Chaos in the Niger Delta Although I write reports almost every day on what has been happening here in Nigeria, I am always afraid of making very detailed descriptions and still be unable to express the reality and complexity of the problem. Today, however, I do need to be more thoroughly detailed so you can feel – or at least catch a glimpse of – what has been going on here.
Unemployment in the region is alarming. No statistics are shown, but everywhere I go I see people in despair for a coin so they can buy at least a roll. Heavily armed police officers on the roads make any trip twice as longer by stopping travelers and finding ways to get bribery. I was astonished to see, the other day, two cops extremely glad after getting a 200 Nairas (around 1.60 dollar) pay-off. Don’t think that is worth much here – a bunch of bananas costs 250 Nairas. Last Tuesday, on my way to the James 1:27 Orphanage, I saw a dead man left on the street side, his body entirely burned. The odor of burned flesh made me nauseated. Later I saw four young men – maybe the man’s killers – laughing as they buried the corpse seven feet away from the curb in that empty lot.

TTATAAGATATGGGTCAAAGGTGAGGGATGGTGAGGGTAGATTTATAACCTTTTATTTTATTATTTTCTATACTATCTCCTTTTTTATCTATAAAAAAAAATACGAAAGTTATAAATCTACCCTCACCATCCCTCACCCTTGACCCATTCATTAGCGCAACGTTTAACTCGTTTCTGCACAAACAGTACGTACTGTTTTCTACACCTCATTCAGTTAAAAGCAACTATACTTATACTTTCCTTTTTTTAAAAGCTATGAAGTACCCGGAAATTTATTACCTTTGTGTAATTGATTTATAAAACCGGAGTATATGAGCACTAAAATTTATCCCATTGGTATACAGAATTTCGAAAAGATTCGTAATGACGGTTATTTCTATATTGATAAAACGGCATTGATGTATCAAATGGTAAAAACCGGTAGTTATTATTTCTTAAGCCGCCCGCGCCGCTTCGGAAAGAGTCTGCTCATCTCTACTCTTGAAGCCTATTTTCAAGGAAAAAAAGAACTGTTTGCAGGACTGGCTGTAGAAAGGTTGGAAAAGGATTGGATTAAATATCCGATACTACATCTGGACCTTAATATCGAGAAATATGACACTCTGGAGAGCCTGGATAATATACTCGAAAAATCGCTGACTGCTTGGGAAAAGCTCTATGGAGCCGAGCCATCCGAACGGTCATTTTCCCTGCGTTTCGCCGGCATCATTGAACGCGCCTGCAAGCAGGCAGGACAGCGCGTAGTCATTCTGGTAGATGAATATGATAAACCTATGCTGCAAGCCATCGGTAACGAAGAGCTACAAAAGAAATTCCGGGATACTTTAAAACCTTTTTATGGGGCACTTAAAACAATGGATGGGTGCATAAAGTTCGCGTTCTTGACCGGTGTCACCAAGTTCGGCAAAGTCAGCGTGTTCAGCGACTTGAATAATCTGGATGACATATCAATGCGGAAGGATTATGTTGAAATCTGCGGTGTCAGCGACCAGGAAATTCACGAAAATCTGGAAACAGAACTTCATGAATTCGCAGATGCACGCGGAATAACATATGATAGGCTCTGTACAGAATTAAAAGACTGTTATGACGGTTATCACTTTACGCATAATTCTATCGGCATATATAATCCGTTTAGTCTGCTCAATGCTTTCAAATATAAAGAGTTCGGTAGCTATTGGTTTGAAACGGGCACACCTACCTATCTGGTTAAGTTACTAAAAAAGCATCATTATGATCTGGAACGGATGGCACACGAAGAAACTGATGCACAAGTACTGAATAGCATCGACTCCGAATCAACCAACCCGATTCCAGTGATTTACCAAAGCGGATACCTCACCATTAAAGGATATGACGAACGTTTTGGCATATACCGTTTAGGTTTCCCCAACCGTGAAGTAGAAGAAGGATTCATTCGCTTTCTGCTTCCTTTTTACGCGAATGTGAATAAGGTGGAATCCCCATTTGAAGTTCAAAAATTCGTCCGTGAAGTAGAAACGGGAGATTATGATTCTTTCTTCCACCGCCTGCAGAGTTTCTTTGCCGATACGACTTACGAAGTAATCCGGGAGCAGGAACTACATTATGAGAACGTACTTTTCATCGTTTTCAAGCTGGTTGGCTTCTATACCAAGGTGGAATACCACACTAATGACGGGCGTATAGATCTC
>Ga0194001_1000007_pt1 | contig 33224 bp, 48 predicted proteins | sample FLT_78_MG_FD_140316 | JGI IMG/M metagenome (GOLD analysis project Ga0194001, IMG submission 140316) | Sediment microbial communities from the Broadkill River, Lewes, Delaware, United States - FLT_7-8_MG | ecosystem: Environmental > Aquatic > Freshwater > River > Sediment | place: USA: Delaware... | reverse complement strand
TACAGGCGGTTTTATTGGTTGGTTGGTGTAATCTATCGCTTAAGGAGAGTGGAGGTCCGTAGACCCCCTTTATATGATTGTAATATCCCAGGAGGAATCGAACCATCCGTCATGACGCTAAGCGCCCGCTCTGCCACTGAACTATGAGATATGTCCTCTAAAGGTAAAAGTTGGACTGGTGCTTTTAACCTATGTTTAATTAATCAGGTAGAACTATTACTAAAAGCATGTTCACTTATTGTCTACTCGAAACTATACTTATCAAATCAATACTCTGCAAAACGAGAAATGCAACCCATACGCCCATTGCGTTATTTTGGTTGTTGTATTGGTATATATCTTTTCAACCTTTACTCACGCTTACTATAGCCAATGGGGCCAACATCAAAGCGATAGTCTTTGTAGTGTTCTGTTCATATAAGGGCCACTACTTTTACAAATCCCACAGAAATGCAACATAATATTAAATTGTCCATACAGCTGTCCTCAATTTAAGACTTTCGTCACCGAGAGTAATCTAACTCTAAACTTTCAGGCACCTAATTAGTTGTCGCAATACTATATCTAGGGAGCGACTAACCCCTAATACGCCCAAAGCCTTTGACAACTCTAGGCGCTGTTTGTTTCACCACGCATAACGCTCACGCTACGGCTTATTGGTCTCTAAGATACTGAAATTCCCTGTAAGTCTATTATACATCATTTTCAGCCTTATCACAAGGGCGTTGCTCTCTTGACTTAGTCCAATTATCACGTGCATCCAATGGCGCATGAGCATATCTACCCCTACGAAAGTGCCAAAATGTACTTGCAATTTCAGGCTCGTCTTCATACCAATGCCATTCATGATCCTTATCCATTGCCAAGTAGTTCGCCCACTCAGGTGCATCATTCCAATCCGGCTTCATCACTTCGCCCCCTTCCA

I went to the James 1:27 Orphanage to visit the children again and check the progress of two bedrooms under construction we recently paid to be finished. This is the Orphanage where we housed Esther, a girl we rescued the last time I was here. I found most of the 50 children undernourished, living on small daily serves of cassava bran with water, or sometimes a mouthful of beans. Little Victoria, around 4 years old, begged us for a piece of bread. All the children there are suffering from a skin disease that resembles mange and nobody could find the cause. [PICTURE 1 – Children with skin harmed] It is suspected that the mattresses and/or the small blankets are related to the cause, but the orphanage can’t afford to replace them. The whole situation is very saddening and really needs our care. I promised, on behalf of the Way of Grace, to help them more. Maybe because of the orphanage’s poor condition, Esther ran away two months ago and tried to come back to her village. [PICTURE 2 – Esther on the day we rescued her] When our team was looking for her, Esther’s stepfather said she had showed up there but she wasn’t there anymore. Diana understood she had been cast away again and started looking for her on the streets. She eventually found her in rags and brought her back to the orphanage. According to the orphanage’s pastor, when they washed her, they noticed she had been seriously abused and her genitals were severely hurt.